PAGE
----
Growing up in the black middle class and attending Harvard, Lamar, a former associate editor at Time, had a foot in two worlds and feared he ``was terminally ambivalent.'' That ambivalence, as evident in this captivating memoir, seems rooted in Lamar's relationship with his domineering, abusive father. It's 1988 and Lamar, who hasn't heard from his father in five years, receives a phone call from an investigator looking into his father's business dealings. Jake, Sr., who became one of the highest ranking black officials in New York government during the Lindsay years, was determined that his son attend Harvard and become a lawyer. (When the acceptance letter arrived, Lamar's father ``whooped triumphantly. `We did it! We got into Harvard!' '') A workaholic and philanderer who would disappear for days at a time, Lamar, Sr., was also insanely jealous of his wife, bullying and smacking her around in front of the children: she eventually left their Bronx home and was hospitalized for depression. Experiencing hard times and bankruptcy, the elder Lamar saddled his son with a $25,000 debt to Harvard (his other children were left to fend for themselves), didn't attend the 1983 graduation, and refused to return his son's calls—whether out of jealousy or anger over his son's career choice is unclear. His progressively deteriorating personality led his son to feel that ``Every success I achieved was a measure of revenge.'' When the two briefly reunited in 1988, the father, though proud of seeing his son's name in Time, asked not one question about his life, job, or well-being. Crediting his father for his drive and determination despite the damage done, Lamar notes that ``He did the best he could.'' Painful and illuminating, and a far more perceptive look at the black bourgeois experience than Stephen L. Carter's Reflections Of An Affirmative Action Baby (p. 902).

Pub Date: Sept. 1, 1991

ISBN: 0-671-69191-0

Page Count: 208

Publisher: Simon & Schuster

Review Posted Online: May 20, 2010

Kirkus Reviews Issue: Aug. 1, 1991

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If the authors are serious, this is a silly, distasteful book. If they are not, it’s a brilliant satire.


The authors have created a sort of anti-Book of Virtues in this encyclopedic compendium of the ways and means of power.

Everyone wants power and everyone is in a constant duplicitous game to gain more power at the expense of others, according to Greene, a screenwriter and former editor at Esquire (Elffers, a book packager, designed the volume, with its attractive marginalia). We live today as courtiers once did in royal courts: we must appear civil while attempting to crush all those around us. This power game can be played well or poorly, and in these 48 laws culled from the history and wisdom of the world’s greatest power players are the rules that must be followed to win. These laws boil down to being as ruthless, selfish, manipulative, and deceitful as possible. Each law, however, gets its own chapter: “Conceal Your Intentions,” “Always Say Less Than Necessary,” “Pose as a Friend, Work as a Spy,” and so on. Each chapter is conveniently broken down into sections on what happened to those who transgressed or observed the particular law, the key elements in this law, and ways to defensively reverse this law when it’s used against you. Quotations in the margins amplify the lesson being taught. While compelling in the way an auto accident might be, the book is simply nonsense. Rules often contradict each other. We are told, for instance, to “be conspicuous at all cost,” then told to “behave like others.” More seriously, Greene never really defines “power,” and he merely asserts, rather than offers evidence for, the Hobbesian world of all against all in which he insists we live. The world may be like this at times, but often it isn’t. To ask why this is so would be a far more useful project.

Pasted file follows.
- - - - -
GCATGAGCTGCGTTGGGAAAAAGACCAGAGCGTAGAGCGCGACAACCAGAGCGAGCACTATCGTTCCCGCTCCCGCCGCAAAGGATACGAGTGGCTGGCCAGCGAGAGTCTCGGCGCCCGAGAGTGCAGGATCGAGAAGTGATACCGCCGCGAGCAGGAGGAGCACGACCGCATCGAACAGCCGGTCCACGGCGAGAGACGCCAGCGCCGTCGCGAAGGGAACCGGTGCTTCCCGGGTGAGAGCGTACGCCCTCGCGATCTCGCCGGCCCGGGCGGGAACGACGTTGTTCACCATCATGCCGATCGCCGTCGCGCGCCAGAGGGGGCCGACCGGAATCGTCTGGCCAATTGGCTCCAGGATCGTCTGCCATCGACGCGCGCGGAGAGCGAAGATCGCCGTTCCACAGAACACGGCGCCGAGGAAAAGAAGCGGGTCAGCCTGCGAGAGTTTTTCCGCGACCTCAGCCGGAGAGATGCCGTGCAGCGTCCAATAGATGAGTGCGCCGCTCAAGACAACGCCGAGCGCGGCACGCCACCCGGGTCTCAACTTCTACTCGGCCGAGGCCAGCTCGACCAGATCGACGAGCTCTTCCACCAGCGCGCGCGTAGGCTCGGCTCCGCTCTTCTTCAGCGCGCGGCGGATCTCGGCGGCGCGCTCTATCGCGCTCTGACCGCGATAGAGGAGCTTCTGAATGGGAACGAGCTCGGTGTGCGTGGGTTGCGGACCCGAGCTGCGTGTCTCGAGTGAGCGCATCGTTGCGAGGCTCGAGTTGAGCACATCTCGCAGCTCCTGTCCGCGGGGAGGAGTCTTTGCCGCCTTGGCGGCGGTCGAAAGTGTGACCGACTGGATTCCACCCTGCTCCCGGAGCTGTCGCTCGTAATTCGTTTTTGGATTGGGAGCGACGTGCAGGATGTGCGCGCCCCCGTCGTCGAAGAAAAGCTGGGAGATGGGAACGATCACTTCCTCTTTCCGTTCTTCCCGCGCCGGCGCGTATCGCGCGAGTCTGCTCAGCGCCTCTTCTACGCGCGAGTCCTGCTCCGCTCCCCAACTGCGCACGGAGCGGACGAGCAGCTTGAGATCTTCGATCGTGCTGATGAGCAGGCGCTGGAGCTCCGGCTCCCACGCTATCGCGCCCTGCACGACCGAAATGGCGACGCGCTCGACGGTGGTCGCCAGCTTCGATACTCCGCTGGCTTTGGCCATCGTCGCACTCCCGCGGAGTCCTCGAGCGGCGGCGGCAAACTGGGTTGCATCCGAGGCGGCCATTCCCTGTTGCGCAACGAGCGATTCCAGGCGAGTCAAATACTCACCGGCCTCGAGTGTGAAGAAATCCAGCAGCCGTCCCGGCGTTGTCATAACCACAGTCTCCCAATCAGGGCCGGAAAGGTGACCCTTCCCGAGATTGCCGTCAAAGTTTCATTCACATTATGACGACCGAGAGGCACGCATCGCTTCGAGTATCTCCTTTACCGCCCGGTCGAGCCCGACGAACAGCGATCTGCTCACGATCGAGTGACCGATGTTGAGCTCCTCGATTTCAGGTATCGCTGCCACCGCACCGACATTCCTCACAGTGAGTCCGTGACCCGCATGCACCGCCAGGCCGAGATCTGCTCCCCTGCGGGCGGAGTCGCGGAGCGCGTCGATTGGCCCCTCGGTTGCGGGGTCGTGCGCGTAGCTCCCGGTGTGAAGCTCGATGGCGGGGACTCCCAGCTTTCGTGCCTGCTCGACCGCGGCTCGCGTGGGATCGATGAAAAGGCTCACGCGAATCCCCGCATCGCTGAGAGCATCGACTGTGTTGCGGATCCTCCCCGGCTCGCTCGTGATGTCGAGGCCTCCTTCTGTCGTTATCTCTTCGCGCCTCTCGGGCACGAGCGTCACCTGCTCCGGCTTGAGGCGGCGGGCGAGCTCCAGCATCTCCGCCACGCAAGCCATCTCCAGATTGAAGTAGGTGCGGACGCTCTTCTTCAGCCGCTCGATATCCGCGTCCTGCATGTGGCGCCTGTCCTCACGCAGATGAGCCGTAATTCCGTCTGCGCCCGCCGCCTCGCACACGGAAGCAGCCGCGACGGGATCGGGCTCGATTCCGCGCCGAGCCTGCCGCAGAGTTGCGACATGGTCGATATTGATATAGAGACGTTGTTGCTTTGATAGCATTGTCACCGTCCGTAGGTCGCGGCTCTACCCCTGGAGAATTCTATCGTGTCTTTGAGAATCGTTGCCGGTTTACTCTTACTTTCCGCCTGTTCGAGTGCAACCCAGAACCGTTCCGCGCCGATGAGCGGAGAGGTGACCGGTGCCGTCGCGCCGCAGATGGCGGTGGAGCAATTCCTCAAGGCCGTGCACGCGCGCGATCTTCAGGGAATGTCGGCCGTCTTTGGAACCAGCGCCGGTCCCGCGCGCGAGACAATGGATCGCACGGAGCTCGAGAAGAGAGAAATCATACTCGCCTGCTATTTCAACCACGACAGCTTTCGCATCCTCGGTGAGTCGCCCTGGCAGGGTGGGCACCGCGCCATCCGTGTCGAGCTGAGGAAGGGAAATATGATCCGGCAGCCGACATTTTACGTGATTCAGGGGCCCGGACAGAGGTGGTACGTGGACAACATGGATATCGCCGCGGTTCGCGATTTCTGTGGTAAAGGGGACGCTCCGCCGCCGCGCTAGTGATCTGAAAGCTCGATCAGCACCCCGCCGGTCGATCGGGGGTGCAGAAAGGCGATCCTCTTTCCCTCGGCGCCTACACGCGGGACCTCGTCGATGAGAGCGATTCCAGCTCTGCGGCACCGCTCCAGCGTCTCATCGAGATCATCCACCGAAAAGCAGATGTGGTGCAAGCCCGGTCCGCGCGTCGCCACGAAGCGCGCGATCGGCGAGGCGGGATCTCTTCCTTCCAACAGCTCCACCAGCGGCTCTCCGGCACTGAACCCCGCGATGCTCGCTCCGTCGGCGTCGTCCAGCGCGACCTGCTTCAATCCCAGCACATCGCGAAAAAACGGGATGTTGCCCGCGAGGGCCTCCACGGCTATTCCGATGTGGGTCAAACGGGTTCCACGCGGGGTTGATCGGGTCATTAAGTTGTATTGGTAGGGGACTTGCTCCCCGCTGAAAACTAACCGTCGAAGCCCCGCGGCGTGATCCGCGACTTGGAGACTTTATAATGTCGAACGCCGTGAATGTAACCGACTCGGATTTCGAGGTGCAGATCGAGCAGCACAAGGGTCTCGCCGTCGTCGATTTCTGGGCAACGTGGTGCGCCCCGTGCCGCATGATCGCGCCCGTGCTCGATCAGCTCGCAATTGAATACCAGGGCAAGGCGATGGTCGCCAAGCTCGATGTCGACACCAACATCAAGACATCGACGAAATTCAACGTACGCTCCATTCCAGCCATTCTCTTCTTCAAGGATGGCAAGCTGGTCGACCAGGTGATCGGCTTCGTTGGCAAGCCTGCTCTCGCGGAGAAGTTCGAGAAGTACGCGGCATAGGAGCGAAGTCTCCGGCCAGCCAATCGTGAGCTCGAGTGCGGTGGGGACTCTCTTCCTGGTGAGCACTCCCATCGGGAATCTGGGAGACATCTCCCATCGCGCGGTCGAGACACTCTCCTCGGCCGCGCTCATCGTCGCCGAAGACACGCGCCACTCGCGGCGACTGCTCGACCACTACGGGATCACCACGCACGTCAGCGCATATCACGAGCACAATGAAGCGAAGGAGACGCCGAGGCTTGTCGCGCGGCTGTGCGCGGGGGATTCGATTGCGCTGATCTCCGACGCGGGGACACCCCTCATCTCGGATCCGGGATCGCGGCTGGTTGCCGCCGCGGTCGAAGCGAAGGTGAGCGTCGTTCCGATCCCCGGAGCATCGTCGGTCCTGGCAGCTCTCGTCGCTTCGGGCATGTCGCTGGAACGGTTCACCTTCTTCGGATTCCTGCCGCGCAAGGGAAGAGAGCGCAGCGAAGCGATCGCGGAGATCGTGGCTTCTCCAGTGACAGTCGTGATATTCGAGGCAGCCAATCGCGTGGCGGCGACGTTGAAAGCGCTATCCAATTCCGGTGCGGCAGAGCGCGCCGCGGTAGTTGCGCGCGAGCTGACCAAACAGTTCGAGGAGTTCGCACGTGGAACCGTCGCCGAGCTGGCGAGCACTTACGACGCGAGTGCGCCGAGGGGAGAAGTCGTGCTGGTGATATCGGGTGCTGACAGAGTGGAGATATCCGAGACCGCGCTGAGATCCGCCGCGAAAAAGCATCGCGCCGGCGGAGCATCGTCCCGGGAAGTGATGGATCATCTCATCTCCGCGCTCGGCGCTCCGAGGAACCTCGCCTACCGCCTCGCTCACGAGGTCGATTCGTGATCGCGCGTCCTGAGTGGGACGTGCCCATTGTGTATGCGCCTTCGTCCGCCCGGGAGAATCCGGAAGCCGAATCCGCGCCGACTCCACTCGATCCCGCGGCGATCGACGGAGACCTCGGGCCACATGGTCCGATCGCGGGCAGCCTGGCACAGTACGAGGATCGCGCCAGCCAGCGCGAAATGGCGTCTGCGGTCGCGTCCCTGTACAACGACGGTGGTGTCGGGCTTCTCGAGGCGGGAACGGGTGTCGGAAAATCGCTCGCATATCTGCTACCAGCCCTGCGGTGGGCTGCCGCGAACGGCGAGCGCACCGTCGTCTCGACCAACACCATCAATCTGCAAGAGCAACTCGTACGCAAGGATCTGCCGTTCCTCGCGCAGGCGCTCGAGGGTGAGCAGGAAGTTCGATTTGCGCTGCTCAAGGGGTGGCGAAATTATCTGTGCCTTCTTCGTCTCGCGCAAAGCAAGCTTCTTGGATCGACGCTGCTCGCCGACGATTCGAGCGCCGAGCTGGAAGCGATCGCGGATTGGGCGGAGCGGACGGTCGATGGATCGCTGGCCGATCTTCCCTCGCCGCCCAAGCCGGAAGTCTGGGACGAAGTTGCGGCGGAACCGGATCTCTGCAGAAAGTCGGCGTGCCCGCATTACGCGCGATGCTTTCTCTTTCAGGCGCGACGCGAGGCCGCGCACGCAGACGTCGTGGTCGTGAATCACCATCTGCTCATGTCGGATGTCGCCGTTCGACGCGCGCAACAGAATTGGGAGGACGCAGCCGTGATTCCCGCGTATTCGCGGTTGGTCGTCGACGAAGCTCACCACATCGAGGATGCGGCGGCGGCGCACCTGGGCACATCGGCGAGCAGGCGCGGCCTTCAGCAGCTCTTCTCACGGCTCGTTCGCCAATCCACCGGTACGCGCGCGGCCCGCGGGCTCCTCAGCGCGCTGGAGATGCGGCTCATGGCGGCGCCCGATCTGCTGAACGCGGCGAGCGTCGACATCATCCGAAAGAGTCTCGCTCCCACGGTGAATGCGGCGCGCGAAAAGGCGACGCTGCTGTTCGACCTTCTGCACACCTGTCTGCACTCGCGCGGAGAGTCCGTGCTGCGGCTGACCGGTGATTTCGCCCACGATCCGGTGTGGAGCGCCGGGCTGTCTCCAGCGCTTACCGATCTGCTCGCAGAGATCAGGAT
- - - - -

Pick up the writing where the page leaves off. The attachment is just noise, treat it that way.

If the authors are serious, this is a silly, distasteful book. If they are not, it’s a brilliant satire.

Pub Date: Sept. 1, 1998

ISBN: 0-670-88146-5

Page Count: 430

Publisher: Viking

Review Posted Online: May 20, 2010

Kirkus Reviews Issue: July 15, 1998

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The author's youthfulness helps to assure the inevitable comparison with the Anne Frank diary although over and above the...


Elie Wiesel spent his early years in a small Transylvanian town as one of four children. 

He was the only one of the family to survive what Francois Maurois, in his introduction, calls the "human holocaust" of the persecution of the Jews, which began with the restrictions, the singularization of the yellow star, the enclosure within the ghetto, and went on to the mass deportations to the ovens of Auschwitz and Buchenwald. There are unforgettable and horrifying scenes here in this spare and sombre memoir of this experience of the hanging of a child, of his first farewell with his father who leaves him an inheritance of a knife and a spoon, and of his last goodbye at Buchenwald his father's corpse is already cold let alone the long months of survival under unconscionable conditions. 

The author's youthfulness helps to assure the inevitable comparison with the Anne Frank diary although over and above the sphere of suffering shared, and in this case extended to the death march itself, there is no spiritual or emotional legacy here to offset any reader reluctance.

Pub Date: Jan. 16, 2006

ISBN: 0374500010

Page Count: 120

Publisher: Hill & Wang

Review Posted Online: Oct. 7, 2011

Kirkus Reviews Issue: Jan. 15, 2006

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